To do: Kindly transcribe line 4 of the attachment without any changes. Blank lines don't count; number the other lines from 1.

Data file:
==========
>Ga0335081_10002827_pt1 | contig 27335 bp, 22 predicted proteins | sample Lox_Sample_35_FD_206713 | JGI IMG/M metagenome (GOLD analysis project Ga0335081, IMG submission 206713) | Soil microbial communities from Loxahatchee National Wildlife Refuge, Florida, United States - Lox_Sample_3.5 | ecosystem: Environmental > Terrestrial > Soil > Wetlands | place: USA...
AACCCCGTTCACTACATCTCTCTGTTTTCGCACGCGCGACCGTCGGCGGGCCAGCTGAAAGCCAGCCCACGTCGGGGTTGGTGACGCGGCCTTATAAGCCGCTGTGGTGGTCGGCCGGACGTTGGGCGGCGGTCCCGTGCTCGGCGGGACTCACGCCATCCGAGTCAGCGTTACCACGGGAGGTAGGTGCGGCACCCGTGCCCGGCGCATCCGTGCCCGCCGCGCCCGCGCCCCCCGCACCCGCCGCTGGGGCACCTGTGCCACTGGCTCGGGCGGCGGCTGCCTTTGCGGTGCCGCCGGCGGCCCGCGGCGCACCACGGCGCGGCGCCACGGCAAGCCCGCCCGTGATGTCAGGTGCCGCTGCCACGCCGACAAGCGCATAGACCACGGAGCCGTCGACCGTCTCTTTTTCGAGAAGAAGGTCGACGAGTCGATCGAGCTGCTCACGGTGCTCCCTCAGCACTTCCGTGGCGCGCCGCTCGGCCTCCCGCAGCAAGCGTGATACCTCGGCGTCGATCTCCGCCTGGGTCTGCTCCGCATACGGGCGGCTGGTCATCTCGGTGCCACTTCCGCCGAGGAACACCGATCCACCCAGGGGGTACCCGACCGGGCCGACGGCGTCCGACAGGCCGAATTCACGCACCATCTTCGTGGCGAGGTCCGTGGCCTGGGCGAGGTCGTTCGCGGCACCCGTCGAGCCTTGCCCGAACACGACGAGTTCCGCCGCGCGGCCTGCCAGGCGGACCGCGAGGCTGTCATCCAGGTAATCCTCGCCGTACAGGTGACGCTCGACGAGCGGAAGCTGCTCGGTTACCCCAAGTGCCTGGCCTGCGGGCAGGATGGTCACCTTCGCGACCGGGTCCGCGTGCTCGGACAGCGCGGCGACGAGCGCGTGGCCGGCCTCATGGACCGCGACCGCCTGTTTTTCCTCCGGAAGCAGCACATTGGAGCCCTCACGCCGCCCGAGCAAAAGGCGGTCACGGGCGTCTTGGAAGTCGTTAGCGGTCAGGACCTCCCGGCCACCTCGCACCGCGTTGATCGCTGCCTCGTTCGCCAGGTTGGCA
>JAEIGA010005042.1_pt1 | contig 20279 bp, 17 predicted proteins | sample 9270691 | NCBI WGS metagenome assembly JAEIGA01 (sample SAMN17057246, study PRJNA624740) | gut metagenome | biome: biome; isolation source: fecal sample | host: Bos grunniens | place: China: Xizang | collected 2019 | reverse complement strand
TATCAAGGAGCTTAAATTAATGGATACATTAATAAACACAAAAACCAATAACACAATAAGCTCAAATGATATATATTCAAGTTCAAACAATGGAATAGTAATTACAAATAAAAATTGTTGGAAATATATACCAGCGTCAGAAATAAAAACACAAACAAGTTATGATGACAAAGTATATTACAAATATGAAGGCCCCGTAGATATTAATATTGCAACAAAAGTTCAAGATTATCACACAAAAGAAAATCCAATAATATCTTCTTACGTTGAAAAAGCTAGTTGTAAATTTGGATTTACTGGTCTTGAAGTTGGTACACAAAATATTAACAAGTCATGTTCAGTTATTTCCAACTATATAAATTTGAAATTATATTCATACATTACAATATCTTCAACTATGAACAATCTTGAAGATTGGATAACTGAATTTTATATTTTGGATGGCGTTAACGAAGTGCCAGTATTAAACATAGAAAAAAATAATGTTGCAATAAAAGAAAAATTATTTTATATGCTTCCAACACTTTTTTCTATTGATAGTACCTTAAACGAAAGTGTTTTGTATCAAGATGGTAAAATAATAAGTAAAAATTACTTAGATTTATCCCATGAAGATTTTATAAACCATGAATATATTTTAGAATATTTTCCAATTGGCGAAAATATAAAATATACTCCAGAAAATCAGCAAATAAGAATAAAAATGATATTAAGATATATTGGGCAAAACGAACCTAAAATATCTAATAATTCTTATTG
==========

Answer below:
TATCAAGGAGCTTAAATTAATGGATACATTAATAAACACAAAAACCAATAACACAATAAGCTCAAATGATATATATTCAAGTTCAAACAATGGAATAGTAATTACAAATAAAAATTGTTGGAAATATATACCAGCGTCAGAAATAAAAACACAAACAAGTTATGATGACAAAGTATATTACAAATATGAAGGCCCCGTAGATATTAATATTGCAACAAAAGTTCAAGATTATCACACAAAAGAAAATCCAATAATATCTTCTTACGTTGAAAAAGCTAGTTGTAAATTTGGATTTACTGGTCTTGAAGTTGGTACACAAAATATTAACAAGTCATGTTCAGTTATTTCCAACTATATAAATTTGAAATTATATTCATACATTACAATATCTTCAACTATGAACAATCTTGAAGATTGGATAACTGAATTTTATATTTTGGATGGCGTTAACGAAGTGCCAGTATTAAACATAGAAAAAAATAATGTTGCAATAAAAGAAAAATTATTTTATATGCTTCCAACACTTTTTTCTATTGATAGTACCTTAAACGAAAGTGTTTTGTATCAAGATGGTAAAATAATAAGTAAAAATTACTTAGATTTATCCCATGAAGATTTTATAAACCATGAATATATTTTAGAATATTTTCCAATTGGCGAAAATATAAAATATACTCCAGAAAATCAGCAAATAAGAATAAAAATGATATTAAGATATATTGGGCAAAACGAACCTAAAATATCTAATAATTCTTATTG